Obama recommended a 2 percent raise to feds’ base pay in 2010, but suggested a freeze to locality pay rates. Congress instead granted a 1.5 percent base raise and a 0.5 percent boost to the location adjustments.

This two-pronged raise, which historically had been the standard approach to providing federal pay raises, created a location-based differential in the total pay hikes that employees received annually.  Employees in the Washington, D.C. region received an overall salary bump of 2.42 percent in 2010, for example, while the “rest of United States” category received just a 1.77 percent increase.

The Office of ...

Military Families Are Using Food Stamps More Than Ever

Much has been made of military compensation in recent months.

Congress reduced, then quickly restored, cuts to the pensions of working-age retirees. Pentagon officials have talked repeatedly about the need to curb rapidly expanding pay and benefits costs, while military advocacy groups have lobbied for maintaining current levels.

By at least one measure, many members of the military are still struggling to get by.

Military families used food stamps to purchase supplies at Defense Department grocery stores in fiscal 2013 more than in any other year, according to the Defense Commissary Agency.   

Members of the military redeemed almost $104 million worth of food stamps at commissaries from October 2012 through September 2013 fiscal year, as first reported by CNN. The figure has risen consistently since the economic recession hit in fiscal 2009.

Military families used about $5 million more worth of food stamps last year than in 2012. Their use of this government assistance, formally known as the Supplemental Nutrition Assistance Program, has increased by more than 300 percent since 2007.

An increased use of food stamps in recent years is not unique to the military; Americans across the country have turned to the federal government’s assistance program during ...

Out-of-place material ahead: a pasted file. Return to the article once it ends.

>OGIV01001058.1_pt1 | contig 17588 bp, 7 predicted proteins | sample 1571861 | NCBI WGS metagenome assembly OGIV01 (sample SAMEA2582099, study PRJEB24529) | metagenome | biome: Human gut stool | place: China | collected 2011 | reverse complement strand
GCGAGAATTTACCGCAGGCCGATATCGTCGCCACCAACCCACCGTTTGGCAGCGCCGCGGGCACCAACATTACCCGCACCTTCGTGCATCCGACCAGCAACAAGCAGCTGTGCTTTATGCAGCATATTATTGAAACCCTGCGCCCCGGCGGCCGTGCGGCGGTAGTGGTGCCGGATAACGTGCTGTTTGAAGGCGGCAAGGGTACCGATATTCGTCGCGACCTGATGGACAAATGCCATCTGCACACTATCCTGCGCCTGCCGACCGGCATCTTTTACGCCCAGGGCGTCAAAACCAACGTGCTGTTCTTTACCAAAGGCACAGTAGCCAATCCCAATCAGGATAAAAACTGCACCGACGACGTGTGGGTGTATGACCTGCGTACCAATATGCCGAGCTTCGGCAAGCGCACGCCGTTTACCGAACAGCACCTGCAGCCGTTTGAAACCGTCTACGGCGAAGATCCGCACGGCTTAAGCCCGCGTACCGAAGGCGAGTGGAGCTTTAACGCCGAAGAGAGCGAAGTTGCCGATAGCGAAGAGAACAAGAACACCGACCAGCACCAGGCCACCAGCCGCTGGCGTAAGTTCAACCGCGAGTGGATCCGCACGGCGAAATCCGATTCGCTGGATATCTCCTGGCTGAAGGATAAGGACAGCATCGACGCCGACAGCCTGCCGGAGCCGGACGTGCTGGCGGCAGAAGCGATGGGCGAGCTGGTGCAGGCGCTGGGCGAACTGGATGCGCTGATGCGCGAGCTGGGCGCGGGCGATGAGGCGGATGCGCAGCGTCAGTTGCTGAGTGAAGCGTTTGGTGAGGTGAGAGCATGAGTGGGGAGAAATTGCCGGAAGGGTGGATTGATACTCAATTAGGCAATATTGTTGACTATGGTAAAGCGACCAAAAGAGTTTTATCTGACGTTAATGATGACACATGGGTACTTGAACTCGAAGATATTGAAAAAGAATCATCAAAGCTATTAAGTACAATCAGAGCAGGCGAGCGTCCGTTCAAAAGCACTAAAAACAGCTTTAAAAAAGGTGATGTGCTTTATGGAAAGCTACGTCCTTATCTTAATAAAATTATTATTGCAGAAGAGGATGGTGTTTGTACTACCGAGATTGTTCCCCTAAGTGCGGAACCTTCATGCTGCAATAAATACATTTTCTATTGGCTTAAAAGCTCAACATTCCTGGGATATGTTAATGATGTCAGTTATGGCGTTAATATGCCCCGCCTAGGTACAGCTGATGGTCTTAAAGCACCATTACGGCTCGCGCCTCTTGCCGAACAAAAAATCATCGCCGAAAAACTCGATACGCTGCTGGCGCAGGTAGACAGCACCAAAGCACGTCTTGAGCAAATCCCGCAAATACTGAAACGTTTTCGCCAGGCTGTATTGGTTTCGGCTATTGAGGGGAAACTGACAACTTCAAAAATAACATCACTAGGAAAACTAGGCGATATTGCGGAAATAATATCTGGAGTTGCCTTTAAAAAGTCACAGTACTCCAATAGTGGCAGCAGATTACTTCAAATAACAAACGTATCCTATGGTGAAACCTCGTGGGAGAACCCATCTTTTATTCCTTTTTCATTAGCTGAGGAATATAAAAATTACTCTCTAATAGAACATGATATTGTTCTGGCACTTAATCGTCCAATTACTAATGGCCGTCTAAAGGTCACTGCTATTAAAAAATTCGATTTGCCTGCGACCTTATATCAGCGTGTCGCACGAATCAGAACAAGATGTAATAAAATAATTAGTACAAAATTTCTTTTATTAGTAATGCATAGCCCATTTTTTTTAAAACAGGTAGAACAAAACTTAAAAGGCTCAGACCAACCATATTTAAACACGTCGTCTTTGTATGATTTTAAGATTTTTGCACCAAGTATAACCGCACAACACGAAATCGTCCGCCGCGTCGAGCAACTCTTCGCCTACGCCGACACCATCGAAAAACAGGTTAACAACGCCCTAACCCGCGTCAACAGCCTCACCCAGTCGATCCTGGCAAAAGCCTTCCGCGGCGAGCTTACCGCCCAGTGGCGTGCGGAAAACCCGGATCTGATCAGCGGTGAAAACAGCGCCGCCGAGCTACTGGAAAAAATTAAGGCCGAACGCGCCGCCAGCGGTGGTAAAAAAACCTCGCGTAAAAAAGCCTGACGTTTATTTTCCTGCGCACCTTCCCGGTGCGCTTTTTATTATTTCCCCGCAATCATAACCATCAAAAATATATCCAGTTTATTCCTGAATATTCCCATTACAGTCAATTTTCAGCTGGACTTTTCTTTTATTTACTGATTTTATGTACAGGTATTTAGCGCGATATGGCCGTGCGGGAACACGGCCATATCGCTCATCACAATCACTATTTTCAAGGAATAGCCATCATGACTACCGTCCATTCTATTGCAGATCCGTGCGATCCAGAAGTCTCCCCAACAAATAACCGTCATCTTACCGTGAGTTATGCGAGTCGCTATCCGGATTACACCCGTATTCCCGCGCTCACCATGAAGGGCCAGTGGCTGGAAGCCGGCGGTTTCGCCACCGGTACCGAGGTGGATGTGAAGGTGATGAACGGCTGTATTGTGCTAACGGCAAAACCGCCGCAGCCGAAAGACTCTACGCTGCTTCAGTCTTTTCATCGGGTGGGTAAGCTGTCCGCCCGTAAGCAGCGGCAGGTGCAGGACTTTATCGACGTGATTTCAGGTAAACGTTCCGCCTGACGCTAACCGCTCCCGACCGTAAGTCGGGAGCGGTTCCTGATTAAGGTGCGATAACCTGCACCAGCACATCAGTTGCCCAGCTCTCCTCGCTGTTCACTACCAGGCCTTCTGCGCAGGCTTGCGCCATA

Federal Union Worries Congress Will Target It Next

After fighting to end a three-year pay freeze, reverse sequestration spending caps and avoid pension contribution hikes for current federal employees in 2013, unions representing the federal workforce are turning their attention to new obstacles in 2014.

For the American Federation of Government Employees, the primary focus could be protecting its own existence.

At its 2014 Legislative and Mobilization conference, AFGE National President J. David Cox Sr. identified attempts to cut official time for federal employee union representatives and efforts to ban automatic dues deduction as major existential threats to the organization and its ability to fight for its members.

Official time allows certain employees to perform union activities while on the clock at their federal jobs. Cox and other unions have defended the practice as a fair tradeoff for the mandate that requires federal employee unions to represent all bargaining units in negotiations, whether or not they pay dues to a union. Republicans in the House and Senate have introduced several proposals in the last few years to ban or restrict the use of official time. Cox emphasized the need to fight any attempts to pass these bills into law, including by quietly attaching them to larger pieces of ...